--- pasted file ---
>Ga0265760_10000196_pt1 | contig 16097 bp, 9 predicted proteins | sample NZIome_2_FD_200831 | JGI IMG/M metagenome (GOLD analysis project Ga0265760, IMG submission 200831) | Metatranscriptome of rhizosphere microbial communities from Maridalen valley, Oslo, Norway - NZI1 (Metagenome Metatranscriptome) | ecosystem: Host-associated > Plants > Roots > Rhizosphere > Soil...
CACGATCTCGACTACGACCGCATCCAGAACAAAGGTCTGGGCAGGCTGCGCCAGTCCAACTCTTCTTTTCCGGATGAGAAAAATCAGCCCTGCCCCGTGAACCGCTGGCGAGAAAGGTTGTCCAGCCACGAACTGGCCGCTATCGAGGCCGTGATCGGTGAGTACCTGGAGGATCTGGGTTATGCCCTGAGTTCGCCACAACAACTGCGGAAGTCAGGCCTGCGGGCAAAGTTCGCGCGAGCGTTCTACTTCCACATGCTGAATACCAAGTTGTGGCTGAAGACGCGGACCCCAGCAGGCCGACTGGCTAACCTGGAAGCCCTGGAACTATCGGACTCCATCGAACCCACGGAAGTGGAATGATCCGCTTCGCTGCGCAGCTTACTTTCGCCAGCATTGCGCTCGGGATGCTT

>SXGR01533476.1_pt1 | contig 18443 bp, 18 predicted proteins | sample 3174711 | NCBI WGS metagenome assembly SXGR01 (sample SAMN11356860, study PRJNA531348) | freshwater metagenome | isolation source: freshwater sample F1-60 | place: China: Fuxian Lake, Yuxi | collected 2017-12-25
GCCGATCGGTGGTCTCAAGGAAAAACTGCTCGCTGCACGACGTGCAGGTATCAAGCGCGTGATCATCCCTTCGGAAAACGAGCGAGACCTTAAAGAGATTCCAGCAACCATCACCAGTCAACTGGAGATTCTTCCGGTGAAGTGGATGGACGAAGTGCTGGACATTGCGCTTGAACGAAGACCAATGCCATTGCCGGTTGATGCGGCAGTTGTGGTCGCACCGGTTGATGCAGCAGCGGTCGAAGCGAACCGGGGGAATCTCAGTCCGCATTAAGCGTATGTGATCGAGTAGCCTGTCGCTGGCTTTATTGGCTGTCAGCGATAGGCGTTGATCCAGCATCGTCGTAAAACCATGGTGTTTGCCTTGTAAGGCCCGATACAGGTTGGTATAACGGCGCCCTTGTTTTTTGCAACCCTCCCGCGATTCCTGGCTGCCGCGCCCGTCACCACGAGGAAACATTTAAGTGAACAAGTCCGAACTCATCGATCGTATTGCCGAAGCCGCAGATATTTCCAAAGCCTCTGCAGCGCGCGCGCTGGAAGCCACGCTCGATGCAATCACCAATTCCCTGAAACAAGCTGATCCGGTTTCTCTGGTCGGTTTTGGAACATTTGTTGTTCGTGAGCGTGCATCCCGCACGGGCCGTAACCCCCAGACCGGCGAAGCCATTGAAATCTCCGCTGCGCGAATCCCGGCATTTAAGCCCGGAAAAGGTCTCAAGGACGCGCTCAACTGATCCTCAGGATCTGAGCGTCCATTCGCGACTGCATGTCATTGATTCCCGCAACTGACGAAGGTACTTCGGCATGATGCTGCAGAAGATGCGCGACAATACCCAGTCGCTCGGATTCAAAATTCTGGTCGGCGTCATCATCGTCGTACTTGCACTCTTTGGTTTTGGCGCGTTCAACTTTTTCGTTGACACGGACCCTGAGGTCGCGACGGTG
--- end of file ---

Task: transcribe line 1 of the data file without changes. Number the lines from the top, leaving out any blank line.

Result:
>Ga0265760_10000196_pt1 | contig 16097 bp, 9 predicted proteins | sample NZIome_2_FD_200831 | JGI IMG/M metagenome (GOLD analysis project Ga0265760, IMG submission 200831) | Metatranscriptome of rhizosphere microbial communities from Maridalen valley, Oslo, Norway - NZI1 (Metagenome Metatranscriptome) | ecosystem: Host-associated > Plants > Roots > Rhizosphere > Soil...